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What ProPublica and NPR Won’t Tell You About the Red Cross

Laura Howe, Vice President, Public Relations

ProPublica and NPR have been hyping their sensationalized attack on the Red Cross response to Superstorm Sandy, in distortion-filled stories that are the result of months of reporting that sought only to find negative information.

Both of these pieces blatantly disregard the fact that hundreds of thousands of people who urgently needed our services were helped with food, water, shelter, supplies and other assistance. The results speak for themselves.  Our 17,000 Sandy workers – nearly all of them volunteers– served more than 17.5 million meals and snacks, distributed 7 million relief items, and provided 74,000 overnight stays in shelters.

There are some other things you need to know about ProPublica and NPR and how they operate.  ProPublica, in particular, has been investigating the Red Cross and Sandy since late winter, and continues to issue a public plea for information and documents in an effort to “dig up dirt”. During this investigation, the Red Cross answered more than 100 questions from ProPublica and NPR, in writing and in person. The three reporters visited our headquarters in Washington, DC and interviewed the head of our disaster response operations for more than an hour. You’ll see only one short quote from that interview in the ProPublica piece. Very little, if any, of the other information we provided in our dozens of other responses made into either piece.

Chief among those omitted items were surveys showing that three out of four Sandy clients in New York and New Jersey expressed a positive experience with the Red Cross. Instead of citing worker surveys showing 70% volunteers were pleased with their volunteer experience, the reporters chose to focus on three unhappy workers-all of whom had a very limited view of the disaster operation. We’ve created a myth versus fact document that answers their claims and shows you exactly what other items NPR and ProPublica chose to leave out of their stories. We hope you will take time to read the full accounting of our response.

In addition, all three reporters have aggressively pursued unsuspecting Red Cross volunteers from across the country. Their tactics included hounding our volunteers with unwelcome phone calls and emails-to the point of calling their neighbors and relatives in an attempt to track them down. The same people who selflessly gave their time to help disaster victims have had to explain to their friends and relatives why investigative reporters were looking for them.  To say this has been a witch-hunt is an understatement and our volunteers frequently felt like the prey.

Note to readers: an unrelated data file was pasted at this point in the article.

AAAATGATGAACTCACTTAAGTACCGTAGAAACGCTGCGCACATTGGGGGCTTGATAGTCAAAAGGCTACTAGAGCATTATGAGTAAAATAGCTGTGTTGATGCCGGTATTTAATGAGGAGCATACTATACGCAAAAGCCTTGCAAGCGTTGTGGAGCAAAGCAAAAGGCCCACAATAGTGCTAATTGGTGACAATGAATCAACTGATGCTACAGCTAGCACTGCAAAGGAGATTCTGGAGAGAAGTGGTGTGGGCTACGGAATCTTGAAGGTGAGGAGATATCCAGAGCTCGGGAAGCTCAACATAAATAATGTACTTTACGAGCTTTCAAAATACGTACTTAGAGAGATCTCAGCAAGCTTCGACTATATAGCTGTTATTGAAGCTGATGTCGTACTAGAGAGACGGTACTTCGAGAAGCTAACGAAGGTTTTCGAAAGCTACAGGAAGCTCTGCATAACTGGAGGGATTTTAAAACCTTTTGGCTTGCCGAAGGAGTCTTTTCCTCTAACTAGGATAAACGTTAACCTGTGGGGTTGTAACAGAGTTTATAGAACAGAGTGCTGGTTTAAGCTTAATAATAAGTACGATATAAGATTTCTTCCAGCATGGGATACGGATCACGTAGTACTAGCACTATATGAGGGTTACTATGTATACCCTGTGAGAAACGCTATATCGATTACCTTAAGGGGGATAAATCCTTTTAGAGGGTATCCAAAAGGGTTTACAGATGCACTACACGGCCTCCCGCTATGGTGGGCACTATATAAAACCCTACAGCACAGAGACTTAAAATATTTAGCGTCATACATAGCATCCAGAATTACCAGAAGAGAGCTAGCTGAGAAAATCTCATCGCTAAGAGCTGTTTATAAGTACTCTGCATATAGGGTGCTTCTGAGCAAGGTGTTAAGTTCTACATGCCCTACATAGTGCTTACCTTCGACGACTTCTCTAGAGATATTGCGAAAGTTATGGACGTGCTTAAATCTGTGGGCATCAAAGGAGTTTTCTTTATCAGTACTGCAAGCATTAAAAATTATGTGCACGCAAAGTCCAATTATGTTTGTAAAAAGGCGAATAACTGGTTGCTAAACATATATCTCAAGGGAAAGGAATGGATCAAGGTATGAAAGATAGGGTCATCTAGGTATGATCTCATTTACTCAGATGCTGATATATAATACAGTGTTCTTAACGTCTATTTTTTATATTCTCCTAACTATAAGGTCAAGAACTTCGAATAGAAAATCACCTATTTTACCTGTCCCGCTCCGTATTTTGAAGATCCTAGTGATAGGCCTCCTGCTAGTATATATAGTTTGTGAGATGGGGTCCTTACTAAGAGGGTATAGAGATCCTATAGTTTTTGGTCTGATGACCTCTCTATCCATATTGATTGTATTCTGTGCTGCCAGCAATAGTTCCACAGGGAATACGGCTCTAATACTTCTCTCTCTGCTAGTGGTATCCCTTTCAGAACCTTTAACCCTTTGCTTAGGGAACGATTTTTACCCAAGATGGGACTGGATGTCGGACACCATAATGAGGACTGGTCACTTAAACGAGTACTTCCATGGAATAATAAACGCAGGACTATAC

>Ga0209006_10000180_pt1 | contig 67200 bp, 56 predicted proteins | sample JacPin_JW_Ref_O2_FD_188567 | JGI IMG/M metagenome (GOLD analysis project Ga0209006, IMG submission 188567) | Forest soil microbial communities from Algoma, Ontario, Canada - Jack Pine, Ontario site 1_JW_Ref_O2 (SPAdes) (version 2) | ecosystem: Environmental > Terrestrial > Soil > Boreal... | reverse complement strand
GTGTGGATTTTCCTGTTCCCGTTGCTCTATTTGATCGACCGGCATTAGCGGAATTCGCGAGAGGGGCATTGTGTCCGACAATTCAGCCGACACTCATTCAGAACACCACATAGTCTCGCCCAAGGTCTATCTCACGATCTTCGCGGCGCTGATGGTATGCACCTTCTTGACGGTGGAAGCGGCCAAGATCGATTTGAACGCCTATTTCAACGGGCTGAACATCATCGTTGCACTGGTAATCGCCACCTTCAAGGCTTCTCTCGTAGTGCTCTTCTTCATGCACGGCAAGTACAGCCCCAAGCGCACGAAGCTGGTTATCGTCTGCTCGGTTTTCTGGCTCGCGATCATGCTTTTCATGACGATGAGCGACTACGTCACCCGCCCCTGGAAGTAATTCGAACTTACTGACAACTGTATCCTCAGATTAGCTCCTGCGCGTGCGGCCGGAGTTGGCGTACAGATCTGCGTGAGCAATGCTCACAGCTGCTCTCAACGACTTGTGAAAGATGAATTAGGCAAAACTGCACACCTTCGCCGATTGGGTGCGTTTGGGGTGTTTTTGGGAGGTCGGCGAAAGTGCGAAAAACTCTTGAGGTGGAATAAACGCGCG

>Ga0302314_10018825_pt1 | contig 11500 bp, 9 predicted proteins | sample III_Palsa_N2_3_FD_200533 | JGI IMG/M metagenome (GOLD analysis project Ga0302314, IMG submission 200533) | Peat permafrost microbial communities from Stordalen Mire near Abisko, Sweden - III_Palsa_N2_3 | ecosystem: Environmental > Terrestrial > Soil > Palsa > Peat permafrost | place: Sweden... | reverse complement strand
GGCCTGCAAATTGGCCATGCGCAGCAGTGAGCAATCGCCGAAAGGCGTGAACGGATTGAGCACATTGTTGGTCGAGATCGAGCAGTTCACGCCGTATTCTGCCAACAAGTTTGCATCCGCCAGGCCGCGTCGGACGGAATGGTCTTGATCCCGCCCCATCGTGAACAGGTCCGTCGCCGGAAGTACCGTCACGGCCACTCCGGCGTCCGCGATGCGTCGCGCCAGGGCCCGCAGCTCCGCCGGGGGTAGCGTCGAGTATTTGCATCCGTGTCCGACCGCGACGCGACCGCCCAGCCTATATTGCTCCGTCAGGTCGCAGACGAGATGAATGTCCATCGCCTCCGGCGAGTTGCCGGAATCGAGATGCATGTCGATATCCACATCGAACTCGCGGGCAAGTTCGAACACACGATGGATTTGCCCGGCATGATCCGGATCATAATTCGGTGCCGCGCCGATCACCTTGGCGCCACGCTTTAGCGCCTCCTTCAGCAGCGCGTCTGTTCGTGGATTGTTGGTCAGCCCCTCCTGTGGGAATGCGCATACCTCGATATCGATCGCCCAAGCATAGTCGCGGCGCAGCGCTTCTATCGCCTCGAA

We know that these reporters have talked to Red Cross volunteers and other people who have shared the good work of the Red Cross during Sandy – and we know it because these supporters told us. But those comments were not  included in what is a one-sided story. A Florida emergency management official even wrote a blog post about his hour long conversation with ProPublica. That’s the sort of perspective that never made it into either piece.

There are always disagreements among workers about how we can best deliver our services, but the results speak for themselves.  In the chaotic first few hours and days after a disaster, it is impossible to meet every need, especially on a disaster as large as Sandy. No one claims to be perfect, and no one is. But the fact is, that when problems occur, the Red Cross tries to fix them quickly, and we always strive to do better.

As we do with all major disasters, the Red Cross proactively sought feedback from hundreds of volunteers, staff and others as part of a thorough review of its response to Sandy.  Based on that feedback, and our own evaluation, we implemented changes to strengthen our service delivery, which we routinely do.

People across the country generously donated to the Red Cross after Sandy, and we have spent those donations quickly and wisely. The fact is that we have spent or committed to spend $310 million, which is 99 percent of the $311.5 million raised for our Sandy response.

And, one other note-these stories allege that the Red Cross cares more about publicity than the people it serves. This is patently untrue. The needs of the people we serve drive every decision we make. Period. That perspective never made it into ProPublica’s story either. We respond to 70,000 disasters every year-most of which are home fires that never make news. If we were in this for the publicity, why would the Red Cross make that level of effort for work the public never sees?

This kind of advocacy reporting does a disservice to the resilient people of New York and New Jersey. To sensationalize and capitalize on their misery for the sake of ratings and web clicks is reprehensible. Sadly, it also does a disservice to the selfless Red Cross workers who were part of this major response. The people affected by Sandy and Isaac and the people who helped them deserve better than this kind of treatment.

The bottom line is that Americans trust the Red Cross and should continue to do so.

Laura Howe serves as the vice president of public relations for the American Red Cross. Before joining the Red Cross she worked as a broadcast journalist. She holds a degree in journalism from the University of Missouri.